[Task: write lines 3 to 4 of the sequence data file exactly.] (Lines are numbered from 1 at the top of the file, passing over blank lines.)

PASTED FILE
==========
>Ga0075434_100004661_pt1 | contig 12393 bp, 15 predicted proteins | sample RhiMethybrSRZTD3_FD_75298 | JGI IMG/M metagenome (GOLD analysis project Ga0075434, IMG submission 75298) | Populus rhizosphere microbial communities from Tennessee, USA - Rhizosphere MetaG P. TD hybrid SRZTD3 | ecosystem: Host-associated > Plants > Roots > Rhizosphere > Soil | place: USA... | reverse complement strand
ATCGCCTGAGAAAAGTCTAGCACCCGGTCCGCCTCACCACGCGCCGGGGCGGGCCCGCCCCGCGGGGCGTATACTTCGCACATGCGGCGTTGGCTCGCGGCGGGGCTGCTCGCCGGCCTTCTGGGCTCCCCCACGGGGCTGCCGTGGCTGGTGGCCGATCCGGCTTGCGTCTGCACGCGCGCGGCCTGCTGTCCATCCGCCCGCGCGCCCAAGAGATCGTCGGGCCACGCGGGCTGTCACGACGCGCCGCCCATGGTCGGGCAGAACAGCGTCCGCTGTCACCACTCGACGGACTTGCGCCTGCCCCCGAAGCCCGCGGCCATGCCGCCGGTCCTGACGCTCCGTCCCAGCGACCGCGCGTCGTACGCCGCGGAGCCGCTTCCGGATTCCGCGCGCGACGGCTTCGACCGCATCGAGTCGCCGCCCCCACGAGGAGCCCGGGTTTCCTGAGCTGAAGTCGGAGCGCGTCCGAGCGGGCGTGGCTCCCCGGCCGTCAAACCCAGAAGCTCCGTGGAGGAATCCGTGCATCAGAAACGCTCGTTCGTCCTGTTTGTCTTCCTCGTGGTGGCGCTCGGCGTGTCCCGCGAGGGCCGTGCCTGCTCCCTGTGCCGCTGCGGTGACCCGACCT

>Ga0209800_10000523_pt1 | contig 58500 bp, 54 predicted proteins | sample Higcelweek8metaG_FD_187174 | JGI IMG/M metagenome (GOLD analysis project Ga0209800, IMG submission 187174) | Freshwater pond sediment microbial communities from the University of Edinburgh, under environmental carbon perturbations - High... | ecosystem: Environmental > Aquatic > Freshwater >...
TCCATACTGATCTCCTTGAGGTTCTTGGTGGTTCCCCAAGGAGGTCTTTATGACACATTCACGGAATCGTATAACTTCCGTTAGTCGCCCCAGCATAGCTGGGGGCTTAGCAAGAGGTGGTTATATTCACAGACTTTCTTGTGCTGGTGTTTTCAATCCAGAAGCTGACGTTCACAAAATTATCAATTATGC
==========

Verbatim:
>Ga0209800_10000523_pt1 | contig 58500 bp, 54 predicted proteins | sample Higcelweek8metaG_FD_187174 | JGI IMG/M metagenome (GOLD analysis project Ga0209800, IMG submission 187174) | Freshwater pond sediment microbial communities from the University of Edinburgh, under environmental carbon perturbations - High... | ecosystem: Environmental > Aquatic > Freshwater >...
TCCATACTGATCTCCTTGAGGTTCTTGGTGGTTCCCCAAGGAGGTCTTTATGACACATTCACGGAATCGTATAACTTCCGTTAGTCGCCCCAGCATAGCTGGGGGCTTAGCAAGAGGTGGTTATATTCACAGACTTTCTTGTGCTGGTGTTTTCAATCCAGAAGCTGACGTTCACAAAATTATCAATTATGC